Let’s take a closer look at why this beauty is so rare and how much you can expect to pay for one.
Is Monstera Esqueleto rare?
The Monstera Esqueleto is definitely considered to be rare, although it is not nearly as hard to come by as the Obliqua or certain variegated varieties of Monstera. For years, exotic Monstera have been scarce, but as they rise in popularity, so they become more freely available.
What’s a standard Monstera Esqueleto price?
Monstera Esqueleto are, unfortunately, one of the priciest plants around. Depending on its size and condition, a juvenile plant can set your back anywhere from $500 to $1000. Cuttings should be slightly cheaper, but they present their own risks as there is no guarantee they’ll develop new roots, particularly following transportation.
Why is Monstera Esqueleto so expensive?
Supply and demand is probably the easiest explanation for why Monstera Esqueleto is so expensive. Because they’re so difficult to get hold of, suppliers can get away with charging exorbitant prices for them. Fortunately, the more popular they become, the more likely we will witness a price drop.
Can you find Monstera Esqueleto variegated?
Theoretically, any plant can be variegated, as this cell mutation occurs randomly in nature. However, there is currently no evidence to suggest that variegated Monstera Esqueleto exist in the open marketplace. If they have become available at any point, they’ve likely been swept up in a heartbeat.
While many different variegated Monstera exist, they are almost impossible to find. Online, variegated species sell for record-breaking prices, compounded by the fact that they’re exceptionally difficult to propagate. Presumably, Monstera Esqueleto can develop variegation, but whether there are any in circulation currently is unknown.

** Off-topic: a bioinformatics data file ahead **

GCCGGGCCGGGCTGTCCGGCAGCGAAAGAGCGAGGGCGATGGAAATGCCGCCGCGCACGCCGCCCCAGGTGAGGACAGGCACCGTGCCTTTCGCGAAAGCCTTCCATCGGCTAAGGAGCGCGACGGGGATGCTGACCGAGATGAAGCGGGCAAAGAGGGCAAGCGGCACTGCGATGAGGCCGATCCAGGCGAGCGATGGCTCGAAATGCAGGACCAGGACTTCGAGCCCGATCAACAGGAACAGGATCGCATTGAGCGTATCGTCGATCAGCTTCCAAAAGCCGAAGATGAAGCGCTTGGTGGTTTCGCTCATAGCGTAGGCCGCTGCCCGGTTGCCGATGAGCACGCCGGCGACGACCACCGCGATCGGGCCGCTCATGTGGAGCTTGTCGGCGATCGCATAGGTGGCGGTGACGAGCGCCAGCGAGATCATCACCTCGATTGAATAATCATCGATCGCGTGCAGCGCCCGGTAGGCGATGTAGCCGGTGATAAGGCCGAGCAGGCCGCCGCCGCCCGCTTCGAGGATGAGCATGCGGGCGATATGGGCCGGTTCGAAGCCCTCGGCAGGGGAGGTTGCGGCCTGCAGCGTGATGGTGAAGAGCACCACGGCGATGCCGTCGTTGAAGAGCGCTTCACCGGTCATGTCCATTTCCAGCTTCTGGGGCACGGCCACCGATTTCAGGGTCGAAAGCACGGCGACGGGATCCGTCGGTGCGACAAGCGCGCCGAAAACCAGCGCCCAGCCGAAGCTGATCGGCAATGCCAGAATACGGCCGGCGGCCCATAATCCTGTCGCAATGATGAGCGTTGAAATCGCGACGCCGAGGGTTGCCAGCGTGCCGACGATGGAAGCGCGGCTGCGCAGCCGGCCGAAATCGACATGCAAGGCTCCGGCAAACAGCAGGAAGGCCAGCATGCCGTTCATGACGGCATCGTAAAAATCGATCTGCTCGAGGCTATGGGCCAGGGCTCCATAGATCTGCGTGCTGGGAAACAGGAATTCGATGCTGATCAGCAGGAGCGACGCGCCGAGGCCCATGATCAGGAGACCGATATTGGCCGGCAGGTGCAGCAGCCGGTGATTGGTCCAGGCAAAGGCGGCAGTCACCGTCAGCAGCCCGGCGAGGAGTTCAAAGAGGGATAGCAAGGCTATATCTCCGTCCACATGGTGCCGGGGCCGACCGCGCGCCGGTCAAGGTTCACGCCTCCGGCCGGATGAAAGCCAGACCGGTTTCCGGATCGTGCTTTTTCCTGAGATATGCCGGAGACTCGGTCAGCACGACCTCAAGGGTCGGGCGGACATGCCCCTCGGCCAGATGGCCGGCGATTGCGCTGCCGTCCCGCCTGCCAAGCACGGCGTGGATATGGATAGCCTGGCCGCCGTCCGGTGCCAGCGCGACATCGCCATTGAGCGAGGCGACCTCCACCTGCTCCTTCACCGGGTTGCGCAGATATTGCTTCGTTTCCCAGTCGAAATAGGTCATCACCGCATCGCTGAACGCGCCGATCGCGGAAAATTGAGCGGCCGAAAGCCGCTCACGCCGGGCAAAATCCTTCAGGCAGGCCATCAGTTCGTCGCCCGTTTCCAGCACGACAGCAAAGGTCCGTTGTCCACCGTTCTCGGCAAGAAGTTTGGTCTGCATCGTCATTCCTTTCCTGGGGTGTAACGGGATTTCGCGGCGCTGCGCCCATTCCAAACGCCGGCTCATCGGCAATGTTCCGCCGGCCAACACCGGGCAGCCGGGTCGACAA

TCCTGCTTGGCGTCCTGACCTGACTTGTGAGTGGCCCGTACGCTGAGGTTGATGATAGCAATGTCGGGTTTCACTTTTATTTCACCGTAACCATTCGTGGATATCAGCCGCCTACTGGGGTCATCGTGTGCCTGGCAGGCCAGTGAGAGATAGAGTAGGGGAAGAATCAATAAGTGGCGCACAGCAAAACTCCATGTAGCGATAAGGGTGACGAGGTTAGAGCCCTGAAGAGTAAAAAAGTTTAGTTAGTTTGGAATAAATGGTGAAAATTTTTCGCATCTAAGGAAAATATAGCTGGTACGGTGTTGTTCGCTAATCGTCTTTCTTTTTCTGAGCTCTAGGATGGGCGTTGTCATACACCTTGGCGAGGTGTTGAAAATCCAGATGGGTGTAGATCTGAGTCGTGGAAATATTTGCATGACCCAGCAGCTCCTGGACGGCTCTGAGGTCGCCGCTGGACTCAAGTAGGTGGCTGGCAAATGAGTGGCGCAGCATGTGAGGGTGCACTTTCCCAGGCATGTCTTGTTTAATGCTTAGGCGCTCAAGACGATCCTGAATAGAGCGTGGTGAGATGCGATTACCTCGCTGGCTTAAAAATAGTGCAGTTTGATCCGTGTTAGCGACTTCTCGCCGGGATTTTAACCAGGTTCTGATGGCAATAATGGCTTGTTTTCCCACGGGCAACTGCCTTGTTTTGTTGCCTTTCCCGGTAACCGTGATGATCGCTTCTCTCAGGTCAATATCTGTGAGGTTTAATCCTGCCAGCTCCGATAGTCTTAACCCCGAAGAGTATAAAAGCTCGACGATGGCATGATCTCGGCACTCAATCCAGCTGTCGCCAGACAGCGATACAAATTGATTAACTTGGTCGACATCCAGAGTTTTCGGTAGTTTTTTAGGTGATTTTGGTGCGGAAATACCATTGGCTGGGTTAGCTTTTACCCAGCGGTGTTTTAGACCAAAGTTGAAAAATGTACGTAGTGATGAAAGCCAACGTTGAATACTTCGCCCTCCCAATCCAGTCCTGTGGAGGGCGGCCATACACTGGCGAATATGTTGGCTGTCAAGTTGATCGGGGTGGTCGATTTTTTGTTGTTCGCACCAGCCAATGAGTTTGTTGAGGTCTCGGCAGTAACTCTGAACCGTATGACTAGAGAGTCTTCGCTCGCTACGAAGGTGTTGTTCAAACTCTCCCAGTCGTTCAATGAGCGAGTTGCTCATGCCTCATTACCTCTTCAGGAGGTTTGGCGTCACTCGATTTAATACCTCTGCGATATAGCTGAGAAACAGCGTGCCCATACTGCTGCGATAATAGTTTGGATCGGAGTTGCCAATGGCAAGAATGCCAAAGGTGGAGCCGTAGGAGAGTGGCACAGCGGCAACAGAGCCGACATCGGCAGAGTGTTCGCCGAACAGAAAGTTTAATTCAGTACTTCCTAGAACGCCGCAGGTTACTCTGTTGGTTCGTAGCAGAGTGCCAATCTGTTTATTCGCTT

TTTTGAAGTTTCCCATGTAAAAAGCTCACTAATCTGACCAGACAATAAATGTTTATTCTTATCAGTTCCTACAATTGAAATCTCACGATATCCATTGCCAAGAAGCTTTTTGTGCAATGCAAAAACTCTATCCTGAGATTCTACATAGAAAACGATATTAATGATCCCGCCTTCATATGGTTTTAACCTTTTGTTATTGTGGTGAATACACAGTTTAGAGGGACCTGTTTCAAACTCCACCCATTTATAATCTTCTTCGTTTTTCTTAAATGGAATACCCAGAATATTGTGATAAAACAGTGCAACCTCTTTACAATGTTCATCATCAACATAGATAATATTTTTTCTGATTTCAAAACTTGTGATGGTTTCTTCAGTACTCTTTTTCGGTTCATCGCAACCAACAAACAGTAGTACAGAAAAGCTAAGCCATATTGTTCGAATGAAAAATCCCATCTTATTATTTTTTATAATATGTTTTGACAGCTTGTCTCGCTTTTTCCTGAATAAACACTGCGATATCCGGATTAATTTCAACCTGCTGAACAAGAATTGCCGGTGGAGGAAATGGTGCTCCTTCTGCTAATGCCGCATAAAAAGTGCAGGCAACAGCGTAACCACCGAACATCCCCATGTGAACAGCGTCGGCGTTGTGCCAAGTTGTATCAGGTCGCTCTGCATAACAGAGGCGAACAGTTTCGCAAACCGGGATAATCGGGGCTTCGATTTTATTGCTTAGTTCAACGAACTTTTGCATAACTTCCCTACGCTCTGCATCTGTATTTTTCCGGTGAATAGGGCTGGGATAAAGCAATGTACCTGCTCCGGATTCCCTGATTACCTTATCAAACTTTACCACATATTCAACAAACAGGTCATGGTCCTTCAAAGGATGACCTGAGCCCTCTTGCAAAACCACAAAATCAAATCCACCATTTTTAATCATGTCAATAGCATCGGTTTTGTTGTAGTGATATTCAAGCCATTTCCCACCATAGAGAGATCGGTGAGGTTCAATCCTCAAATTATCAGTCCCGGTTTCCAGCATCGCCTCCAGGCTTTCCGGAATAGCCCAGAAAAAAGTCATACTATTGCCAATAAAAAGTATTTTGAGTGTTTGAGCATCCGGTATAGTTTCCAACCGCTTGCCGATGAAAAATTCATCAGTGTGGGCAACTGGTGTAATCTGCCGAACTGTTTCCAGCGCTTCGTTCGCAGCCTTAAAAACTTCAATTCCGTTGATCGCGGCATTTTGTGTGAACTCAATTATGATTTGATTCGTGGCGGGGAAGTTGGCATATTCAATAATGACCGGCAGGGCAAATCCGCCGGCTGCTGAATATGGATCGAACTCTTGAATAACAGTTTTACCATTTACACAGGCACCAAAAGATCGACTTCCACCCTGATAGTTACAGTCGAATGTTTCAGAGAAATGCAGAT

What’s Monstera Esqueleto’s origin?
Monstera Esqueleto is endemic to the cloud forests of Costa Rica, where it thrives in low-lying humidity and medium light. As epiphytes, they need larger plants to climb and trail along, making this environment perfect for survival.
If you’re hoping to see a Monstera Esqueleto in the wild, you’re going to have to take a trip to Central America. But if you’re fortunate enough to do so, you’ll be blown away by the size and spread of these beauties, as well as by their growth rate.
For most of us, our experience with Monstera Esqueleto will be the ones we grow indoors. They are nevertheless beautiful, albeit somewhat smaller and less striking.
How to deal with a Monstera Esqueleto runner?
Runners are long trailing roots given off by Monstera that don’t possess nodes, leaves, or stems. Removing them from your plants won’t harm them, but you can use runners to try and propagate your Monstera Esqueleto if you’re hoping to produce new juveniles.
A Monstera with many runners can start to look a bit unruly, so if they’re bothering you, don’t feel bad to snip them off. However, instead of throwing away this excess, you can try to propagate runner cuttings in a peat moss tray, which is wrapped in plastic to lock in humidity.
While runner propagation isn’t always successful, it can have surprising results if set in ideal conditions. It can take months, but with proper care, new growth can develop from cut areas of your runners, which can be transplanted into prepared soil to grow.
Is Monstera Esqueleto toxic?
All Monstera varieties are mildly toxic to humans and animals. Monstera Esqueleto nodes, stems, and leaves contain a sticky sap that can cause skin irritation, swelling, nausea, vomiting, and dizziness. Should someone (including a pet) ingest this sap, seek medical attention immediately.
Unfortunately, the Monstera Esqueleto can be quite harmful if chewed, eaten, or if its sap is spilled on the skin. To curb this, always be mindful when handling these plants, particularly if you’re pruning them. The sap is unlikely to make humans fatally ill but can be temporarily hazardous to the gastrointestinal system.
Similarly, if your cats or dogs like to chew your plants, keep your Esqueleto out of their reach given that Monstera is toxic to cats (and dogs). The effects of this sap is harder on their systems, as they are smaller in size. In good news, these plants don’t taste good, so they shouldn’t have an incentive to become repeat offenders.